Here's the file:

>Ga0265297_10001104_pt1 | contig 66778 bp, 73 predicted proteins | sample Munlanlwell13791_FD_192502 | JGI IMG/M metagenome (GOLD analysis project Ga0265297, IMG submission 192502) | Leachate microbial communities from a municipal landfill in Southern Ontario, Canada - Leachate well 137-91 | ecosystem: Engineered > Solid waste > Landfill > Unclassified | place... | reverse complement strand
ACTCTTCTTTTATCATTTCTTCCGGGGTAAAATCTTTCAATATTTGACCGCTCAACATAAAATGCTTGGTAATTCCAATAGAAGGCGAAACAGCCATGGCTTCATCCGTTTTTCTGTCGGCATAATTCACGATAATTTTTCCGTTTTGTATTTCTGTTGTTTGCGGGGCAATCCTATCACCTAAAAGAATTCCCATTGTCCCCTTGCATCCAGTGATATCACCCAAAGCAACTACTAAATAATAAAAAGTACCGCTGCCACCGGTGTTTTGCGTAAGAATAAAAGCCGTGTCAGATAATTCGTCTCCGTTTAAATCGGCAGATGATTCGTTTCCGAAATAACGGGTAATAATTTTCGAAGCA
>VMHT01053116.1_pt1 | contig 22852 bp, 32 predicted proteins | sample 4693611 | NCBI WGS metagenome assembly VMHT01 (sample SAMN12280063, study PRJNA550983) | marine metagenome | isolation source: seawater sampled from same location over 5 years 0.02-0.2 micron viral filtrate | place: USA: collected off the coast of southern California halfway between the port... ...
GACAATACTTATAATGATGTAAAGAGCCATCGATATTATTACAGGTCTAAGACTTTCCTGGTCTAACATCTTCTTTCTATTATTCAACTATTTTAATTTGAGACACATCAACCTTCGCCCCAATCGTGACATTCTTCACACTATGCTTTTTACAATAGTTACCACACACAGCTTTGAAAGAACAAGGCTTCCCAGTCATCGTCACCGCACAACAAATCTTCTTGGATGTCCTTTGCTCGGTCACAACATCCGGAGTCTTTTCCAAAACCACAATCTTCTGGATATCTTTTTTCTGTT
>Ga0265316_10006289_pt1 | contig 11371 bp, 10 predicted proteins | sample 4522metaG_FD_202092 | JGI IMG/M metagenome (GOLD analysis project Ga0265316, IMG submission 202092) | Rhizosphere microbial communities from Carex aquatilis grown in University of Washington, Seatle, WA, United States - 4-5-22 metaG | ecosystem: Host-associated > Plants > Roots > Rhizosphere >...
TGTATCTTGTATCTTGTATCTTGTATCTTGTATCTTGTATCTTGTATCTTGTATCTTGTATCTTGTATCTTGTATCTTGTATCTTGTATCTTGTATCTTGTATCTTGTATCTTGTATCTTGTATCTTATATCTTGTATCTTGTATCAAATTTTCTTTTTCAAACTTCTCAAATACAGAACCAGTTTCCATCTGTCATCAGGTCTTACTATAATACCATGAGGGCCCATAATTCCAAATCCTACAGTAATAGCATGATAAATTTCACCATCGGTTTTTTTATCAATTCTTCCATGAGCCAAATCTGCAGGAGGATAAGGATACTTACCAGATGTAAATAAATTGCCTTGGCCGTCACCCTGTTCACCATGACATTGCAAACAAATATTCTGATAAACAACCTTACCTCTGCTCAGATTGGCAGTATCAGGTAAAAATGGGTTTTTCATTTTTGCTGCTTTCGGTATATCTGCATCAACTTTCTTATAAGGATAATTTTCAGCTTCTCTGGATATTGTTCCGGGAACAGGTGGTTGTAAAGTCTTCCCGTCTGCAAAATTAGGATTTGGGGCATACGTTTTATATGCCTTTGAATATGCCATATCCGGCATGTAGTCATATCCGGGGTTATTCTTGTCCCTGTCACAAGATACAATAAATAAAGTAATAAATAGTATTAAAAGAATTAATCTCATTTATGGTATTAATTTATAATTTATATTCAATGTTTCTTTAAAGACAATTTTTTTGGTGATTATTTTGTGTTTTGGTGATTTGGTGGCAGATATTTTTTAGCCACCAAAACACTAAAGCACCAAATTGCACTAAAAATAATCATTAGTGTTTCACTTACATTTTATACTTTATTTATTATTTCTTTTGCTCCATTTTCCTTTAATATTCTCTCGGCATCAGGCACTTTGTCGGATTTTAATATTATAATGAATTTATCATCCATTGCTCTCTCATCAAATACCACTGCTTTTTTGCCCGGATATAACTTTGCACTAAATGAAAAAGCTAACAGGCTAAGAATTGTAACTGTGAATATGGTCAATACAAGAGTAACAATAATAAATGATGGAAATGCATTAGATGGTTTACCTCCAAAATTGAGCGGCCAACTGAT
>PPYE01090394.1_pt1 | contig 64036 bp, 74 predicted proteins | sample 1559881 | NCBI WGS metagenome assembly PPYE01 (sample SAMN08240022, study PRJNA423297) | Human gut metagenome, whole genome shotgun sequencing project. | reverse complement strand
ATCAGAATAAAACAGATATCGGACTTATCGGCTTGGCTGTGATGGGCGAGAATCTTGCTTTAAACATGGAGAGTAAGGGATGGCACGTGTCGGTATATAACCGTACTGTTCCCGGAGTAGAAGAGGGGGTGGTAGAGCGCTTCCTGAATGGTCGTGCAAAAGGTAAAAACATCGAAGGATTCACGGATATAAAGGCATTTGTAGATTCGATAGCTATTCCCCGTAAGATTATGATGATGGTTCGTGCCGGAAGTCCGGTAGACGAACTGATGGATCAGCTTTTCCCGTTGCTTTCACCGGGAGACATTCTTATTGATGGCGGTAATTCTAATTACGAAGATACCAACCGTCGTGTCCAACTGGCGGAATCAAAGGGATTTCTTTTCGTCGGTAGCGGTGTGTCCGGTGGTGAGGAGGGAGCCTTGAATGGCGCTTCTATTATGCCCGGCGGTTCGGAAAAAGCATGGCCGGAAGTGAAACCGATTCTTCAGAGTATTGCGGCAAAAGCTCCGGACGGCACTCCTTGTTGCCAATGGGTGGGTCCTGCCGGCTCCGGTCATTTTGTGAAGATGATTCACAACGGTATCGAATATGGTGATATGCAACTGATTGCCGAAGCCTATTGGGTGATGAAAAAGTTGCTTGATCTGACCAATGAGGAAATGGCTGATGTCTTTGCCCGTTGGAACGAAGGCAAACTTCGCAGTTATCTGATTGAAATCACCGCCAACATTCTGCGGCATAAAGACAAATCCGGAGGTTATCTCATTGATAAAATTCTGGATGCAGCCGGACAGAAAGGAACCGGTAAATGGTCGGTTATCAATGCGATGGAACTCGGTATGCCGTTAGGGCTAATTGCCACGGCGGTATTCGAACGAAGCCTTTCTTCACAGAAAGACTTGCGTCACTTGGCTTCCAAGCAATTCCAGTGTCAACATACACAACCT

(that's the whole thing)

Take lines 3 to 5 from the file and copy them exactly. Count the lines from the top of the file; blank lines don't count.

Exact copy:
>VMHT01053116.1_pt1 | contig 22852 bp, 32 predicted proteins | sample 4693611 | NCBI WGS metagenome assembly VMHT01 (sample SAMN12280063, study PRJNA550983) | marine metagenome | isolation source: seawater sampled from same location over 5 years 0.02-0.2 micron viral filtrate | place: USA: collected off the coast of southern California halfway between the port... ...
GACAATACTTATAATGATGTAAAGAGCCATCGATATTATTACAGGTCTAAGACTTTCCTGGTCTAACATCTTCTTTCTATTATTCAACTATTTTAATTTGAGACACATCAACCTTCGCCCCAATCGTGACATTCTTCACACTATGCTTTTTACAATAGTTACCACACACAGCTTTGAAAGAACAAGGCTTCCCAGTCATCGTCACCGCACAACAAATCTTCTTGGATGTCCTTTGCTCGGTCACAACATCCGGAGTCTTTTCCAAAACCACAATCTTCTGGATATCTTTTTTCTGTT
>Ga0265316_10006289_pt1 | contig 11371 bp, 10 predicted proteins | sample 4522metaG_FD_202092 | JGI IMG/M metagenome (GOLD analysis project Ga0265316, IMG submission 202092) | Rhizosphere microbial communities from Carex aquatilis grown in University of Washington, Seatle, WA, United States - 4-5-22 metaG | ecosystem: Host-associated > Plants > Roots > Rhizosphere >...